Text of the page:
to their idiom.
In late 1967, then, out of their
association with the Maharishi
came the Beach Boys' answer
to Sergeant Pepper, S m i le y
Smile. The motif of the album,
appropriately, was, "The smile
that you send out returns to
you," and it was packaged in a
correspor -ly flowery green
jacket b, Boys' own label,

Unquestionably, the showpiece
of Smiley Smile, and perhaps of
the Beach Boys' entire career,
was Good Vibrations. Supposed-
ly written under the influence
of the evil weed (Yes, folks, the
Beach Boys are plugged into
culture.), the song used a per-
sistent electronic s q u e a 1 to
merge the eerieness of drug rock
with the traditional California
sound. Just for history's sake, it
should be noted that when the
single was released in the fall
of 1966, Sergeant Pepper's mar-
malade skies were still a year
away, and the competition con-
sisted of Last Train to Clarks-
ville, Cherish and Winchester
Cathedral. In other words, Good
Vibrations was an original.
Most of the other music on
the albums was original too,
building on Pet Sounds' founda-
tion and adding an Indian fla-
vor by way of LA. This required
an engineering sophistication
that made the album more truly
a studio effort than any of their
previous LP's. As in Sergeant
Pepper, fullest use was made of
recording machanics; each song
was layered with overdubs of
voices, noises, electronics. Sadly,
the fault with Smiley S m i l e
and, for that matter, with Ser-
geant Pepper, if you'll excuse
my apostasy, was the sacrifice
of musical energy on the altar

coming to terms with yourself.
Carl, with a prison term staring
him in the face should know:
So hard to answer future's
When ahead is seeming so
far behind
So hard to laugh a child-like
When the tears start to
torture my mind
So hard to shed the life of
To let my soul automatically
Then it shifts into a tough,
optimistic chorus:
But I hit hard at the battle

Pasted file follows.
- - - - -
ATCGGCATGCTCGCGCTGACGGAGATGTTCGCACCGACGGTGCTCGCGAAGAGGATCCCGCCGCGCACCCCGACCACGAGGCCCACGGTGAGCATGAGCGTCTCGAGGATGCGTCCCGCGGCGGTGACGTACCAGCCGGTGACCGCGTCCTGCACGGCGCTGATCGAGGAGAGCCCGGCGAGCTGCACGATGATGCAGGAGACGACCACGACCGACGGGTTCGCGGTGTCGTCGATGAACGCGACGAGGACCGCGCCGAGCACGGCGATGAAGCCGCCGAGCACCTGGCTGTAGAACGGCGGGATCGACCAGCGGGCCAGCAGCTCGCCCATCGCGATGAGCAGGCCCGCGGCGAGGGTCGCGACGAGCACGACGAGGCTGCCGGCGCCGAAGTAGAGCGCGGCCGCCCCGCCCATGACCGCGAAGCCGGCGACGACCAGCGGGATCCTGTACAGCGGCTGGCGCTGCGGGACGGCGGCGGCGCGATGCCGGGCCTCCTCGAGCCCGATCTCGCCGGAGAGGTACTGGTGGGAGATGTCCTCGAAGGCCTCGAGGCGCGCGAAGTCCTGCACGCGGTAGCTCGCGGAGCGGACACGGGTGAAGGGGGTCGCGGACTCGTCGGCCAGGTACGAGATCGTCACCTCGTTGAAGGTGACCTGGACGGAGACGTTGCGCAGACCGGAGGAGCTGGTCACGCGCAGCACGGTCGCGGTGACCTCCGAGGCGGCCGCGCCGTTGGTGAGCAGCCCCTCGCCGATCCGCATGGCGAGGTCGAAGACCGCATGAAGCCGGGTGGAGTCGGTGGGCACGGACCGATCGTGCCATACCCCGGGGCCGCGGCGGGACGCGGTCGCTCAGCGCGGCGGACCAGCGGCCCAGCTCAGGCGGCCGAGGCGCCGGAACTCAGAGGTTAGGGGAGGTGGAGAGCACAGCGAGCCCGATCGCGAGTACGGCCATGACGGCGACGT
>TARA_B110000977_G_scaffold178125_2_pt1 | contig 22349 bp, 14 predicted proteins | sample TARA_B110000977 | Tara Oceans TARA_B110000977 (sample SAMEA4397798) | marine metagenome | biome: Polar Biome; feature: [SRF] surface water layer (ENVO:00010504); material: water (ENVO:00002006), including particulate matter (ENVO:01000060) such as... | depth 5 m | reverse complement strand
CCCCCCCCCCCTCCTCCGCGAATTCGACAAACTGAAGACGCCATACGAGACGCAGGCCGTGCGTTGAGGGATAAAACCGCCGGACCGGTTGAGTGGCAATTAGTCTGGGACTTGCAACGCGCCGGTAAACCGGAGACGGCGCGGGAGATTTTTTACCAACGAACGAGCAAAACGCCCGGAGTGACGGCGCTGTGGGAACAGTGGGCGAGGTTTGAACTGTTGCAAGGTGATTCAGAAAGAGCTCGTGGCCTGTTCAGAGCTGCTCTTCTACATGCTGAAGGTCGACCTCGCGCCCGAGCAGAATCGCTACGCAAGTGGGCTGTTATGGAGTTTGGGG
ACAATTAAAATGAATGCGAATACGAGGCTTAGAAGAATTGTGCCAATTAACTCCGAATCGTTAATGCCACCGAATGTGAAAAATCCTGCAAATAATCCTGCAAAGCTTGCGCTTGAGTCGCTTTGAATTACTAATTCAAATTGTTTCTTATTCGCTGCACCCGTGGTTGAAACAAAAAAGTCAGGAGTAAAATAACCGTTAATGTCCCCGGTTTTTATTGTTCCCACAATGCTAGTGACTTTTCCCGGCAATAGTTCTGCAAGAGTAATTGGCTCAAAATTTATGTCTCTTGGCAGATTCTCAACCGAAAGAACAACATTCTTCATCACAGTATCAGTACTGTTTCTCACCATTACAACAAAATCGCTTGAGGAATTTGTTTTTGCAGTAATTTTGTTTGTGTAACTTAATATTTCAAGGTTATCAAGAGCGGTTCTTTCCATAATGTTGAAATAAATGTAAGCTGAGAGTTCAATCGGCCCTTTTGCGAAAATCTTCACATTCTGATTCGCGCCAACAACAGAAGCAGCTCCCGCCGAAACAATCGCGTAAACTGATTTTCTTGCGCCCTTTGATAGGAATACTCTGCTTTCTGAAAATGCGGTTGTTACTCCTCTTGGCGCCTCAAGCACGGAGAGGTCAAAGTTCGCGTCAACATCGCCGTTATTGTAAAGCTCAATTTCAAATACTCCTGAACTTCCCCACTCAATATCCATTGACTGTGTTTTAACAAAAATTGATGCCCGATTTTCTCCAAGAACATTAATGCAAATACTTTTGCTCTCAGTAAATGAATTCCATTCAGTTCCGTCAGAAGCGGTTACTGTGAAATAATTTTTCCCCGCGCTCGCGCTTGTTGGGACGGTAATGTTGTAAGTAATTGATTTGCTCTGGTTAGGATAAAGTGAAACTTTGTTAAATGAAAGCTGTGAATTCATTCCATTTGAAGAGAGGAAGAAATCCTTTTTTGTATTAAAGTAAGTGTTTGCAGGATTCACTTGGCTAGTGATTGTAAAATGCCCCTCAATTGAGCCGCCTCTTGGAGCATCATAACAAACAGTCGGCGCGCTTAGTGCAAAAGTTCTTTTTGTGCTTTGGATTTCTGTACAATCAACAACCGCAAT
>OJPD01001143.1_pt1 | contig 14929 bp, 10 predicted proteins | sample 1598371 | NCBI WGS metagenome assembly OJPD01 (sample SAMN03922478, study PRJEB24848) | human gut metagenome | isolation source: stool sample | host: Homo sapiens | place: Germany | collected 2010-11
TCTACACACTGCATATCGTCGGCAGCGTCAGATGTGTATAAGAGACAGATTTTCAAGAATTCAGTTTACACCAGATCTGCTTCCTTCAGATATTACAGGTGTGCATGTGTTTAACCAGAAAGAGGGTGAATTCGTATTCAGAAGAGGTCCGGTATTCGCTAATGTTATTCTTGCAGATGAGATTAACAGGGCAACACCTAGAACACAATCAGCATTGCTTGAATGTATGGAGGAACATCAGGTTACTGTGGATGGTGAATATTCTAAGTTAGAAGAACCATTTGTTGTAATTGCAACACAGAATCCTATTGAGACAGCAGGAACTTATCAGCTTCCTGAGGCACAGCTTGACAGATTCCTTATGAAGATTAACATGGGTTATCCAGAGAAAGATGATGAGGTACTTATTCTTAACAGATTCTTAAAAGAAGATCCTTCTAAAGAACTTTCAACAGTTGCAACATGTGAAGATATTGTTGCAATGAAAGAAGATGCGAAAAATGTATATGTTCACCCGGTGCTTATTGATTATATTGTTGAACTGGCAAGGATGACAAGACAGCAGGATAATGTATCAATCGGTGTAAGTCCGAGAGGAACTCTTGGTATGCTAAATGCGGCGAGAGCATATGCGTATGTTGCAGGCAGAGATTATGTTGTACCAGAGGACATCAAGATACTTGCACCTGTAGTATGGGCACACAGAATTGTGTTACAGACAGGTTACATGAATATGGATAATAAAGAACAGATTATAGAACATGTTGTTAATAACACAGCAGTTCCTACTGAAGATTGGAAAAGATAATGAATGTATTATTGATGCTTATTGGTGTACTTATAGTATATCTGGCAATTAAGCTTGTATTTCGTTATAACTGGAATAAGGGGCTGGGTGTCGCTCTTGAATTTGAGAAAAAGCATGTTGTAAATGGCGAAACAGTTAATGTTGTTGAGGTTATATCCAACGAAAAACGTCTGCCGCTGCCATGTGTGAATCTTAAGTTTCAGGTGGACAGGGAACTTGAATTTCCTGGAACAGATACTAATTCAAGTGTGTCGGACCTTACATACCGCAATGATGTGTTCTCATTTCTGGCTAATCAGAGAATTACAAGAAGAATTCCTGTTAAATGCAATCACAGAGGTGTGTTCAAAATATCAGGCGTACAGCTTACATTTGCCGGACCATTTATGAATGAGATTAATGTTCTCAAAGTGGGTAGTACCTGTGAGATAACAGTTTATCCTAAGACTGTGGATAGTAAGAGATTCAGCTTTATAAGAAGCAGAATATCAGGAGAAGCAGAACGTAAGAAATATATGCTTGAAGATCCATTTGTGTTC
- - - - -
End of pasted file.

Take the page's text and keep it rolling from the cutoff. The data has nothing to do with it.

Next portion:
that's confronting me
Knock down all the road-
blocks stumbling me
Throw off all the shack.es
that are bringing me down
After Long Promised Road,
the Boys pull out horns, whist-
les, clinks, some violins and the
moog again, to hail our tired
dawgs. Take Good Care of Your
Feet is a perfect example of
the group's puckishness, some-
thing you don't find too often
on the angry pop scene; and
what little humor there is is us-
ually insufferably self-consci-
ous. Take Dylan's If Dogs Run
Free. Yoe} almost feel obligated
to snigger. Don't you get it? It's
a takeoff on . . . But in Feet the
absurd juxtaposition of podia-.
try with alienation is its own
reward - Dadism, California-
Take good care of your feet,
You better watch out what
you eat, Pete
Better take care of your life
'Cause nobody else will
The next cut, Disney Girls
(1957), is one of the album's
three masterpieces. It opens
with a mandolin and subdued
piano, then slides into an easy
lyric by newest Beach Boy Bruce
Johnston about none other than
material romanticism. Back in
'57 a Disney giril symbolized all
that any pre-pubescent kid
could possibly want. s I remem-
ber a friend of mine who used
to kiss the TV screen every time
Annette came on.? The Disney
girl was virginal and pretty, and.
someday she'd make the perfect
wife, faithfully helping- you
r'aiSP el n.rhriaht kids with

of Feet. The tree's misery in our
polluted society comes on, as a
hymn with a bowel-shaking
church organ. This passes to a
calliope and bird chirps as the
tree recounts its salad days.
Ecology freaks with a sense of
humor should love it.
The next song, 'Til I Die, as
another Brian Wilson composi-
tion. It lurches without intro-
duction into a Zen-like tone po-
I'm a leaf on a windy day A
Pretty .soon I'll be blown
How long will the wind blow
Until I die
There is much of the Beach
Boys' charm here; there is the
unpretentiousness of a group
that has found its roots by dig-
ging deep into its humanity.
Roots, in fact, are really at
the center of the album's title
cut, and third masterpiece, the
legendary Surf's Up. The song
was written way back in 19.67
by Van Dyke Parks and Brian
Wilson as the last segment of
a four-part suite for Smiley
Smile. Wilson started churning
out the melody late one night
and Parks stood by penning the
lyric. By 6 a.m. it was completed
and immediately christened by
Parks, Surf's Up, which, concur-
red Brian, was a perfect title
since "surfing isn't- related to
the song at all." A short time'
later it gained noteriety when
the Boys performed it on the
Leonard Bernstein TV Special.
But because of its length and
complexity the group decided
not to record it.
Now, however, Brian has re-
lented and at exactly the right
moment in the Beach Boys' ca-
reer. Surf's Up is an epic sum-
mary. Although it probably was-
n't intended as such, it is Parks'
rendering of the Beach Boys'
odyssey from material romanti-
cism to true spiritualism; and
it is especially fascinating be-
cause the Beach Boys themsel-
ves could never have written
this lyric:
A diamond necklace played
the pawn
Hand in hand some drummed
To a handsonie man and
To a blind class aristocracy